Currently, buyers can expect to spend 15.8 percent of the median household income on housing each month, up from 14.7 percent a year ago, according to a new analysis from Zillow. That’s the highest level since the second quarter of 2010.

Mortgage Payments Are Taking Up More of Your Household Income

Mortgage Payments Are Taking Up More of Your Household Income

This may not come as a surprise to many U.S. homeowners, but the percentage of household income that goes toward housing, or mortgage payments, is at a five-year high.

Currently, buyers can expect to spend 15.8 percent of the median household income on housing each month, up from 14.7 percent a year ago, according to a new analysis from Zillow. That’s the highest level since the second quarter of 2010.

The monthly mortgage payment for the typical U.S. home was $758 at the end of 2016, an increase of about $68 from 2015, Zillow says. “Most of this increase, $47, can be attributed to home value appreciation, while higher mortgage rates are responsible for the remainder,” Zillow states.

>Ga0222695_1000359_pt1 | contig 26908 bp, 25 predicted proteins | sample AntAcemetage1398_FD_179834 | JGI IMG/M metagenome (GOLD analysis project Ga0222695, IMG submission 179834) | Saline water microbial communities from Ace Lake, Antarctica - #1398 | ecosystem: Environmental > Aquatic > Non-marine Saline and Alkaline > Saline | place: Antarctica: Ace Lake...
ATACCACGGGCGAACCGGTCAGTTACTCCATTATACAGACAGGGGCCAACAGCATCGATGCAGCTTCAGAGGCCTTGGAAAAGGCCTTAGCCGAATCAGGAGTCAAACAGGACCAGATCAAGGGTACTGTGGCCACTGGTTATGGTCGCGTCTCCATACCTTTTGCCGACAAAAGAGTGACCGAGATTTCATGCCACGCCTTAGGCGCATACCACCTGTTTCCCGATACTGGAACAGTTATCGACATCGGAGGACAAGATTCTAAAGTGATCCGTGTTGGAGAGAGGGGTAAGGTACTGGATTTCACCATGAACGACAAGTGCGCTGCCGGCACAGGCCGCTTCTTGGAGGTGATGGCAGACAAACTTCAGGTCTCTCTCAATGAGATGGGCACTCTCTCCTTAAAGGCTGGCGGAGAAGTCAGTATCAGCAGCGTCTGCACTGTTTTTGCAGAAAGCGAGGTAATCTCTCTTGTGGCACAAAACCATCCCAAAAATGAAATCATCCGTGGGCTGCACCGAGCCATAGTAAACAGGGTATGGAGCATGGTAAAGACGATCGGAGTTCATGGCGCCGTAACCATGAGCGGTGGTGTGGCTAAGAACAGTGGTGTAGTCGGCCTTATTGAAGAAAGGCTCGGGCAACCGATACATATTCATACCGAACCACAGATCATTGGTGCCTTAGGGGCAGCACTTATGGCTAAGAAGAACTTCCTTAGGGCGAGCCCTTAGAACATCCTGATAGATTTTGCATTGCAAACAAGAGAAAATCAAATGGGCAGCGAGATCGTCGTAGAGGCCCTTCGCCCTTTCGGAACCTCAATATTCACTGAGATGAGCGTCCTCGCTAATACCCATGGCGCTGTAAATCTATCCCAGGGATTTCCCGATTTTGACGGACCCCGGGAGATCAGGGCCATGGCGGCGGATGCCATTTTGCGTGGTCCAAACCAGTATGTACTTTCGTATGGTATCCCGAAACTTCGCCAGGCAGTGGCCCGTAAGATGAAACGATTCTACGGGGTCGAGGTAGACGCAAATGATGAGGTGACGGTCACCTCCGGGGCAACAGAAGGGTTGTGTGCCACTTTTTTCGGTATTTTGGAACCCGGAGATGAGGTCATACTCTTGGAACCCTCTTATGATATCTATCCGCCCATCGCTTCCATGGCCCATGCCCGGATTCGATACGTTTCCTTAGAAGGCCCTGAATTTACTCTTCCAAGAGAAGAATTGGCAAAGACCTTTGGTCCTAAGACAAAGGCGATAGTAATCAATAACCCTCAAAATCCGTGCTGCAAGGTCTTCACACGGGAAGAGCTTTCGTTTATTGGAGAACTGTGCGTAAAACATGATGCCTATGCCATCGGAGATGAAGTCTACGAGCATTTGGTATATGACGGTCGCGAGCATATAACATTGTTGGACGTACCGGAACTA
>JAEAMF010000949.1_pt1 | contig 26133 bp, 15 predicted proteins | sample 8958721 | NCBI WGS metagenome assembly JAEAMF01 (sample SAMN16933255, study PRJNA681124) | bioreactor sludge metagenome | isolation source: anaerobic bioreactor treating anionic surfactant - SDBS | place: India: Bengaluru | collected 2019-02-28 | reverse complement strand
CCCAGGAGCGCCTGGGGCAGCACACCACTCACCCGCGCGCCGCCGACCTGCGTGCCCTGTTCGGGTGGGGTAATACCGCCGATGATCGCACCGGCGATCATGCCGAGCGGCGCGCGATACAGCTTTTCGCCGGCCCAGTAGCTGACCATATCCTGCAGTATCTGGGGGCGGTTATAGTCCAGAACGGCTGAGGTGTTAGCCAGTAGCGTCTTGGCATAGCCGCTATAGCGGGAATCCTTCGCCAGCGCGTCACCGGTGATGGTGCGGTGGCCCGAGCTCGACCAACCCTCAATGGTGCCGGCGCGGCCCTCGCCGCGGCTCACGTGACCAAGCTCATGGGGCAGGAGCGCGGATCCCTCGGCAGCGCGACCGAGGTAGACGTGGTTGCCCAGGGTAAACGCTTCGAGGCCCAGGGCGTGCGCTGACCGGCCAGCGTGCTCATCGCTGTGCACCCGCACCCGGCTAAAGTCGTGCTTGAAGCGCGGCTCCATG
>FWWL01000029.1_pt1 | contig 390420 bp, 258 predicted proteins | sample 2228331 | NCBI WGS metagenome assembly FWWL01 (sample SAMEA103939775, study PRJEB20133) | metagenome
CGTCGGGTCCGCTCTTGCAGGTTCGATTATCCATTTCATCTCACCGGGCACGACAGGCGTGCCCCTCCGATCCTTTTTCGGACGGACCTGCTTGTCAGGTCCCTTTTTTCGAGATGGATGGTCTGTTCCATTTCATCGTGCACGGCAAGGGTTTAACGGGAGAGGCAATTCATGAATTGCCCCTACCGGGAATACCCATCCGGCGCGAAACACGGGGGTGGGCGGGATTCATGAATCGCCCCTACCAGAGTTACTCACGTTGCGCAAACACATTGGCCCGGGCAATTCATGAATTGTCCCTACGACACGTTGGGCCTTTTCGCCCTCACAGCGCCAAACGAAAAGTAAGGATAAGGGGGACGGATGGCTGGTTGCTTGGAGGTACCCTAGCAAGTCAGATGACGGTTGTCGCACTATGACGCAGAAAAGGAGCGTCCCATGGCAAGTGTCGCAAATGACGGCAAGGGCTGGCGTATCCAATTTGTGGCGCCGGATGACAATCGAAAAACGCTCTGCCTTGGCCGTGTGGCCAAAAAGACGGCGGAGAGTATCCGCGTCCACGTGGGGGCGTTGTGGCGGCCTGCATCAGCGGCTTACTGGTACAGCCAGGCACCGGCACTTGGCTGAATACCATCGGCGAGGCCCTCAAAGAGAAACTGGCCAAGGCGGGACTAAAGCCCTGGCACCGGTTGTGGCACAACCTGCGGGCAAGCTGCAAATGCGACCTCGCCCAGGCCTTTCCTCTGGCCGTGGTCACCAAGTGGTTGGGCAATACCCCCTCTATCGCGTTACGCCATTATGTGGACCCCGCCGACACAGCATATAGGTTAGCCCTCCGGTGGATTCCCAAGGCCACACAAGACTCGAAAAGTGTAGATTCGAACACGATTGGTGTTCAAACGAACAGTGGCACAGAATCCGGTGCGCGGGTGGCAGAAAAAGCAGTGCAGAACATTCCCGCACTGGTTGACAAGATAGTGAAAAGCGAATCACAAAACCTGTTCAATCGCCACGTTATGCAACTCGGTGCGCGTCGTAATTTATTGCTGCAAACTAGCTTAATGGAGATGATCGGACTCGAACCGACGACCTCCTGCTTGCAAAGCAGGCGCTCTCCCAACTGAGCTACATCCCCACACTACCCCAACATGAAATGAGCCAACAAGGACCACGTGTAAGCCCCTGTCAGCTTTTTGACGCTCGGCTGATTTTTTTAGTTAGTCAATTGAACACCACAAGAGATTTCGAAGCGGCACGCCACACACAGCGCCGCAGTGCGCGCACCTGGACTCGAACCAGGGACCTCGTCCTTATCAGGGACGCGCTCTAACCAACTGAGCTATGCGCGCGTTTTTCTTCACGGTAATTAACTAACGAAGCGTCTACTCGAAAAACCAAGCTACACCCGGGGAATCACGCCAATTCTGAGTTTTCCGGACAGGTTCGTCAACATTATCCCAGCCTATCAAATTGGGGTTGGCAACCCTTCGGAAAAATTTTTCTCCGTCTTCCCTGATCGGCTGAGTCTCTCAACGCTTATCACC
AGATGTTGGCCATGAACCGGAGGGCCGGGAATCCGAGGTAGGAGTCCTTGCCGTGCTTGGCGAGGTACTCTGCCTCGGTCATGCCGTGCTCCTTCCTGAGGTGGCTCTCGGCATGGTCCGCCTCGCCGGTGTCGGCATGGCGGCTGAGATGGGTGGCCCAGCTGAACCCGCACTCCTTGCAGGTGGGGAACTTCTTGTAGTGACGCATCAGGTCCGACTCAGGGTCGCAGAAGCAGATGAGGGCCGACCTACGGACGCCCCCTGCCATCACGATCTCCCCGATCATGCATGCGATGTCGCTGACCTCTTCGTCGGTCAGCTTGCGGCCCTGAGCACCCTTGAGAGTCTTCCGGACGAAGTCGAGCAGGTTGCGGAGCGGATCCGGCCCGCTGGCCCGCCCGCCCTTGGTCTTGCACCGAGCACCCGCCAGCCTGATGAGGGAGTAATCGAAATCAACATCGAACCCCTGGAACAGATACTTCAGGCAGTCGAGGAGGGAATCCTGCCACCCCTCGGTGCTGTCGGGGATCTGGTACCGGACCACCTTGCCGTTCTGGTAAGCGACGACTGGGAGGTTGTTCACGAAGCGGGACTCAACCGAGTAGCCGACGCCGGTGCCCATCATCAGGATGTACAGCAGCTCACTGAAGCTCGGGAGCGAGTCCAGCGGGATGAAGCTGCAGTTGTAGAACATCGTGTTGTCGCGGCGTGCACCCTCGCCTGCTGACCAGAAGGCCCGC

The real estate site added that housing experts and economists say rising mortgage rates and their effect on affordability will be the most significant driver of the 2017 housing market.

“As mortgage rates rise, buyers will face higher financing costs and already expensive homes will come with even higher monthly mortgage payments,” said Zillow Chief Economist Dr. Svenja Gudell. “Nationally, mortgage rates still have room to grow before the share of income needed to pay the median monthly mortgage reaches the historical average.”

Gudell added that more expensive coastal markets “are either close to or have exceeded” historical affordability when it comes to housing expenses. Meanwhile, rent appreciation has slowed recently, giving renters’ incomes “a chance to catch up as many are already committing a larger share of their income to a monthly rental payment.”

Rental affordability has been a bigger concern than mortgage affordability for several years as rents rose to historically high levels while low mortgage rates kept buying a home relatively affordable for households that can afford to make the downpayment.

 

 

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